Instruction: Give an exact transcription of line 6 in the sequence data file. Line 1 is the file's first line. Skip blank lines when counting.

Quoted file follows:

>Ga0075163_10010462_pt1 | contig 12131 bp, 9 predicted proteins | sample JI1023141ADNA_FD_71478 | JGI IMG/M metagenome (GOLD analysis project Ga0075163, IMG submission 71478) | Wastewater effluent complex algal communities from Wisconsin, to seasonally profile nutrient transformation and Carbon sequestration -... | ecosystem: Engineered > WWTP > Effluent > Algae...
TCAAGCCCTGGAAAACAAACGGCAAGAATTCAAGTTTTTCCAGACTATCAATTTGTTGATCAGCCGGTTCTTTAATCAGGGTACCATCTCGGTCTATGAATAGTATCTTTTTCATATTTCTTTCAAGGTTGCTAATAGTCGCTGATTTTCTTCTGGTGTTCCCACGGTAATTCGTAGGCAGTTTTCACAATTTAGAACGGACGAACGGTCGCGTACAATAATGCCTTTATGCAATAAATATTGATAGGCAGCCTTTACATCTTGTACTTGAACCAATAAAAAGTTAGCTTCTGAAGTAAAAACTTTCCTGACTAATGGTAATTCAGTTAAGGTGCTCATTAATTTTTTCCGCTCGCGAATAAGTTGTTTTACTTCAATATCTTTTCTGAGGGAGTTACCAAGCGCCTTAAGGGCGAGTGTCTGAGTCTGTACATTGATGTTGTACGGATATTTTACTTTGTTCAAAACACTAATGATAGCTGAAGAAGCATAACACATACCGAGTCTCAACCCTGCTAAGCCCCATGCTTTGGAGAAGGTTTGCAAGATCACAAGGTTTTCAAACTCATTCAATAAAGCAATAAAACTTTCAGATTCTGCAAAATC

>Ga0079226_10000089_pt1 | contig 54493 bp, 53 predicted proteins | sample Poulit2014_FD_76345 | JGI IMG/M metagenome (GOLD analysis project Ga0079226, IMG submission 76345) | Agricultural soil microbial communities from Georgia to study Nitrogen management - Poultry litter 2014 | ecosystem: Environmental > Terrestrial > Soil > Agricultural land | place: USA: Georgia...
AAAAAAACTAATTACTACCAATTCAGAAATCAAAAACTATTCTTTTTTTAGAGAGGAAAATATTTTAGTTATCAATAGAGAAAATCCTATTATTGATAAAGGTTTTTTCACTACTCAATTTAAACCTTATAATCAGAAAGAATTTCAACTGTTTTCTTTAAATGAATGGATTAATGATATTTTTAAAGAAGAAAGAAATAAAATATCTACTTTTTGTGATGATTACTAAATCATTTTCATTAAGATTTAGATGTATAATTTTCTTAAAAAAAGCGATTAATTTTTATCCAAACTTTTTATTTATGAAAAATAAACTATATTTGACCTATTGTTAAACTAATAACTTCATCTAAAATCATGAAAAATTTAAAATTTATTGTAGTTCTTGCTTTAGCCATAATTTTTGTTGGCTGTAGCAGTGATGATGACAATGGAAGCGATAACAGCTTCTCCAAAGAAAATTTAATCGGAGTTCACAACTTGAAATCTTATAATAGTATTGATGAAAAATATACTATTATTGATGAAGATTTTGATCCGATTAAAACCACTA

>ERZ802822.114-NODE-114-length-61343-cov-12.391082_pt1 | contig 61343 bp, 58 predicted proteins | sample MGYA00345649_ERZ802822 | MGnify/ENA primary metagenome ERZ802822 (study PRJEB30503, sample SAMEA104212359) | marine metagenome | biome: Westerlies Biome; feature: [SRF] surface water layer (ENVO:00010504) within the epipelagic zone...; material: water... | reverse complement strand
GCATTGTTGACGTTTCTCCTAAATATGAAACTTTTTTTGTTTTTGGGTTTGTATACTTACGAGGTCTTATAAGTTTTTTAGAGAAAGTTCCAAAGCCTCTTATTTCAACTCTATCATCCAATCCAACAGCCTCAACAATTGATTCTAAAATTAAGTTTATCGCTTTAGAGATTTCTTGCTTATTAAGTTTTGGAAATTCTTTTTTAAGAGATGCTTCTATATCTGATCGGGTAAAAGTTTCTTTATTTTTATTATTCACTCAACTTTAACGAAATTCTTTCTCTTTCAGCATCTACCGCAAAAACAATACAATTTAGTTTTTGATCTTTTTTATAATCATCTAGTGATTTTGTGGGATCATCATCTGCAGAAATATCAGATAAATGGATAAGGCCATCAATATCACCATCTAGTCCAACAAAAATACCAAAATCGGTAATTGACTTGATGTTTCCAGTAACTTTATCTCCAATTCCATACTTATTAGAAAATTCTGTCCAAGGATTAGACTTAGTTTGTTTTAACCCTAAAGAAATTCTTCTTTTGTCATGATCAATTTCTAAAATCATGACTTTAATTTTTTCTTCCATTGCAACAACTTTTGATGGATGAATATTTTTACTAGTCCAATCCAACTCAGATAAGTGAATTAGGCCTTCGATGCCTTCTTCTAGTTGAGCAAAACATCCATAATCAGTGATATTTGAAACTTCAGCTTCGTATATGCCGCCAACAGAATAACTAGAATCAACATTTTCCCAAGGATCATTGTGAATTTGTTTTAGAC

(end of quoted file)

GCATTGTTGACGTTTCTCCTAAATATGAAACTTTTTTTGTTTTTGGGTTTGTATACTTACGAGGTCTTATAAGTTTTTTAGAGAAAGTTCCAAAGCCTCTTATTTCAACTCTATCATCCAATCCAACAGCCTCAACAATTGATTCTAAAATTAAGTTTATCGCTTTAGAGATTTCTTGCTTATTAAGTTTTGGAAATTCTTTTTTAAGAGATGCTTCTATATCTGATCGGGTAAAAGTTTCTTTATTTTTATTATTCACTCAACTTTAACGAAATTCTTTCTCTTTCAGCATCTACCGCAAAAACAATACAATTTAGTTTTTGATCTTTTTTATAATCATCTAGTGATTTTGTGGGATCATCATCTGCAGAAATATCAGATAAATGGATAAGGCCATCAATATCACCATCTAGTCCAACAAAAATACCAAAATCGGTAATTGACTTGATGTTTCCAGTAACTTTATCTCCAATTCCATACTTATTAGAAAATTCTGTCCAAGGATTAGACTTAGTTTGTTTTAACCCTAAAGAAATTCTTCTTTTGTCATGATCAATTTCTAAAATCATGACTTTAATTTTTTCTTCCATTGCAACAACTTTTGATGGATGAATATTTTTACTAGTCCAATCCAACTCAGATAAGTGAATTAGGCCTTCGATGCCTTCTTCTAGTTGAGCAAAACATCCATAATCAGTGATATTTGAAACTTCAGCTTCGTATATGCCGCCAACAGAATAACTAGAATCAACATTTTCCCAAGGATCATTGTGAATTTGTTTTAGAC